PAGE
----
Sylvia Plath

sylvia plath

Sylvia Plath (October 27, 1932 – February 11, 1963) was a gifted writer of poetry and fiction whose life ended all too soon. Triggered by the death of her father when she was eight years old, a deep-rooted depression took root and led to a life of struggle. She made no pretense about the degree of her pain in her writings. Plath’s poetry is part of the “confessional movement,” frank and revelatory about her personal life and innermost thoughts.

Plath went to Smith College on a Fulbright scholarship. While there, she met and married the British poet Ted Hughes. The success of her poetry was rapid and impressive. She published The Colossus in 1960. The poetry in this collection was intense, personal, and delicately crafted. Ariel, another of her best-known collections, was published posthumously in 1965. Though the beauty of craft remains, it reveals more of the fissures and anguish growing in the poet’s psyche, and becomes more confessional. 

As her depression deepened, her family and success weren’t enough to keep her from taking her own life. She was only thirty, with two small children. After her death, more of her work was released, and continues to be widely studied writings. Colossus was the only work published during her life, and her Collected Poems, edited and published by her husband Ted Hughes after her death, won the Pulitzer Prize in 1982.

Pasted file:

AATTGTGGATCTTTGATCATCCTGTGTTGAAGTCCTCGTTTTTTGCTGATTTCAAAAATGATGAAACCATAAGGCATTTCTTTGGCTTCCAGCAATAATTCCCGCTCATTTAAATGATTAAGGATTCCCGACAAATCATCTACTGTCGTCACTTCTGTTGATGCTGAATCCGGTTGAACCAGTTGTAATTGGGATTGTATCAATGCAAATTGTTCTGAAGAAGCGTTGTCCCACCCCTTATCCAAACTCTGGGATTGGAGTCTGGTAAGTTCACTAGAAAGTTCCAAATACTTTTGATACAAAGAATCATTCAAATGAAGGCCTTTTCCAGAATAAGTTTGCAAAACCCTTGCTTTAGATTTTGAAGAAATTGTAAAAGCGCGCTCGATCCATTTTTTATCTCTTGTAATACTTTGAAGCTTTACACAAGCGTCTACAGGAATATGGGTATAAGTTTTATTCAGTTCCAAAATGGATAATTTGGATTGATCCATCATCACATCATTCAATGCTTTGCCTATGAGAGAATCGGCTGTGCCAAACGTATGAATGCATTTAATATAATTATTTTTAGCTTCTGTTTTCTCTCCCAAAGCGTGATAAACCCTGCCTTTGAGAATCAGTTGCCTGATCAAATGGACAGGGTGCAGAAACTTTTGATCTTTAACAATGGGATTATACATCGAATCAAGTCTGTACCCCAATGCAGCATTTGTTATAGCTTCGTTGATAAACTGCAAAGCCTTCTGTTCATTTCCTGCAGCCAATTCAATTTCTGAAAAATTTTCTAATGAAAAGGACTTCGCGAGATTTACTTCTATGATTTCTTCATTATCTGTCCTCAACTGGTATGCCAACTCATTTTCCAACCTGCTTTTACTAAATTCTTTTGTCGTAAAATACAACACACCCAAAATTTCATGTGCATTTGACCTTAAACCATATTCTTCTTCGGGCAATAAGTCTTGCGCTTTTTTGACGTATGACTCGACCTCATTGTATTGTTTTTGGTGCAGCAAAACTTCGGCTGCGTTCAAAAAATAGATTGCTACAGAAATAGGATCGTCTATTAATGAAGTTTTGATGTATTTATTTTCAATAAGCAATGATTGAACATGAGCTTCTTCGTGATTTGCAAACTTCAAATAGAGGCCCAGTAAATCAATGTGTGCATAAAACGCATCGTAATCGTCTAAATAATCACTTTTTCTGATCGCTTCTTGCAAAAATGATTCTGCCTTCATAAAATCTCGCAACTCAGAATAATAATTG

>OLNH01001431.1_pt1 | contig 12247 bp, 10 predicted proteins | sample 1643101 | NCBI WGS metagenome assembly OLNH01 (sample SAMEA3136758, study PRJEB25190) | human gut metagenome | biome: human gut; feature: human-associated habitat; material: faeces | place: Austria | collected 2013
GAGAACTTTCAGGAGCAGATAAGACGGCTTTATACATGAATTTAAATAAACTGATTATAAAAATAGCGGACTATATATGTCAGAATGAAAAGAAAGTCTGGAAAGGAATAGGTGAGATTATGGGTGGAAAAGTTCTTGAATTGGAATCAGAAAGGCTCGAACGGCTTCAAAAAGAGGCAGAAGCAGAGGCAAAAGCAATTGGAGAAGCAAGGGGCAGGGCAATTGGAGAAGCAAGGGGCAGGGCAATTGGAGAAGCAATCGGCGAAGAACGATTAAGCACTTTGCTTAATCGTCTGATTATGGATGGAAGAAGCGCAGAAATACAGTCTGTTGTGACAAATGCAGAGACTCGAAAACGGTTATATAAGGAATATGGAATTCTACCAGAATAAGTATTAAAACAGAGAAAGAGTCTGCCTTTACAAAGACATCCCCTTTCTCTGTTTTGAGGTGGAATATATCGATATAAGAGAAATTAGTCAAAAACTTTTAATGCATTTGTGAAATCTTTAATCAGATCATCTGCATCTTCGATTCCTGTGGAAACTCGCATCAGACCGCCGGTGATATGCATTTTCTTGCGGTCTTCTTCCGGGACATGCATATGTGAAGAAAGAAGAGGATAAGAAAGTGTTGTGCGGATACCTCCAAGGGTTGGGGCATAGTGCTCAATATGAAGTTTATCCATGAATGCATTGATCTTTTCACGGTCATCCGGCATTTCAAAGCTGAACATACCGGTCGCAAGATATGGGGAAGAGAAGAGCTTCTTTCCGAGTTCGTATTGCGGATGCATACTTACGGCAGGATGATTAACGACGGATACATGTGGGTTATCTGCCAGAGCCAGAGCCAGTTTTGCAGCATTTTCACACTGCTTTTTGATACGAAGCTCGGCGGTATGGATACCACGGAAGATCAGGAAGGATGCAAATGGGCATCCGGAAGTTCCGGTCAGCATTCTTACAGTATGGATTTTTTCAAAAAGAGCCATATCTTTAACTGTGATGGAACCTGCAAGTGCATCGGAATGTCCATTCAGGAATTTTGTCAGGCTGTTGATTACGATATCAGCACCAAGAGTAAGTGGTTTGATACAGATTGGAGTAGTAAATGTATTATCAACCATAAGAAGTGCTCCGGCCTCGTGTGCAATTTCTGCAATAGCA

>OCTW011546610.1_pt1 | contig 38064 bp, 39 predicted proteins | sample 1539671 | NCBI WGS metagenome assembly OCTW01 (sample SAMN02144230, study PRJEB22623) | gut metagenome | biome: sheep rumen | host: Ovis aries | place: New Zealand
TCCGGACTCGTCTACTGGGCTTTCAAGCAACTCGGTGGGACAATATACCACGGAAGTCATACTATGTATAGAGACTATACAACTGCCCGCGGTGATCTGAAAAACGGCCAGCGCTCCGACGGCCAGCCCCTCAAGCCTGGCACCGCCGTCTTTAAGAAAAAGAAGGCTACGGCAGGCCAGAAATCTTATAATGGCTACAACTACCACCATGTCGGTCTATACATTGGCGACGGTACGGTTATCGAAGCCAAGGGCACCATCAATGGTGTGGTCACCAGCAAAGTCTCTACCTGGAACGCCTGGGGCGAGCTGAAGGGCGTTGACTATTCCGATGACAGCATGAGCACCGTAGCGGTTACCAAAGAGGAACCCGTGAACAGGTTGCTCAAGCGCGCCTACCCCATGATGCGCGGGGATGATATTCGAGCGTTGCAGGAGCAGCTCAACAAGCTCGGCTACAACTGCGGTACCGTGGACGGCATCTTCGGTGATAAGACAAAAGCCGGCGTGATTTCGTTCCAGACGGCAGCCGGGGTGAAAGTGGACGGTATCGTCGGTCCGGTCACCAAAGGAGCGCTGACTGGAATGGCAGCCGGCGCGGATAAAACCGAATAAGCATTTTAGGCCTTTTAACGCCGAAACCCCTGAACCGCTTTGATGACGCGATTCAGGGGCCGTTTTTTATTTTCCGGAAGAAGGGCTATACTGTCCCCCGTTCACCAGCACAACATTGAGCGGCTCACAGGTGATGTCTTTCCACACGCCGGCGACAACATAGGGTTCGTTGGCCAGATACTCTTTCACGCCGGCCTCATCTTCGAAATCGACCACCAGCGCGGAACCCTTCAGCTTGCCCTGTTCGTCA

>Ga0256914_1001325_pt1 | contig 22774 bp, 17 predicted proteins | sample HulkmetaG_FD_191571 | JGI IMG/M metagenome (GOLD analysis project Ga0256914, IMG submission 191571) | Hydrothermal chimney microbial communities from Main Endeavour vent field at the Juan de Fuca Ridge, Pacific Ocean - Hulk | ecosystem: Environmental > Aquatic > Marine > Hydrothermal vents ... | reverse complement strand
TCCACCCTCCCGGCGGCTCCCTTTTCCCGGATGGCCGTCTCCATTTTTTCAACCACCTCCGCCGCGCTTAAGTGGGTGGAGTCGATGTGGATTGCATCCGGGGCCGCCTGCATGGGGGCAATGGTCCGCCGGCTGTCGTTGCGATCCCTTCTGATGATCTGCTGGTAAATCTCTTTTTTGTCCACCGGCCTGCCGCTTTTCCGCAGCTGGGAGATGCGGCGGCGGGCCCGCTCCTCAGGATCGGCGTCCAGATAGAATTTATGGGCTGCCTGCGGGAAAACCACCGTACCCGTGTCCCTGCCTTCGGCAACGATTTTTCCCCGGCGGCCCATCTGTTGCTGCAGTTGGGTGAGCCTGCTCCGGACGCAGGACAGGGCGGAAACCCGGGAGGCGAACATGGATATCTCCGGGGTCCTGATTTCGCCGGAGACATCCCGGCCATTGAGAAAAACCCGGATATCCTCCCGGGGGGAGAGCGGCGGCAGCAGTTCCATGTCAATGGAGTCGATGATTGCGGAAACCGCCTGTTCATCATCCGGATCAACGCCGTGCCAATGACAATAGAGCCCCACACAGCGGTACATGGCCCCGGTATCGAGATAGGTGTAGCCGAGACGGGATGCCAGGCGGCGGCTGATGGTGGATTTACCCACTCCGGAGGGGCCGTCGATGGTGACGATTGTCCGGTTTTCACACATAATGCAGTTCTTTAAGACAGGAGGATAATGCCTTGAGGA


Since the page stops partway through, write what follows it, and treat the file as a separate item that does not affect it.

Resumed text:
The Bell Jar was published in England just after her suicide in 1963 under a pseudonym, Victoria Lucas. It was published in the U.S. under her real name in 1971. Her only novel, it is painfully autobiographical, revealing in detail the author’s struggles with mental illness.


The Bell Jar by Sylvia Plath

Aside from her poetry, Sylvia Plath is known for
her autobiographical novel, The Bell Jar


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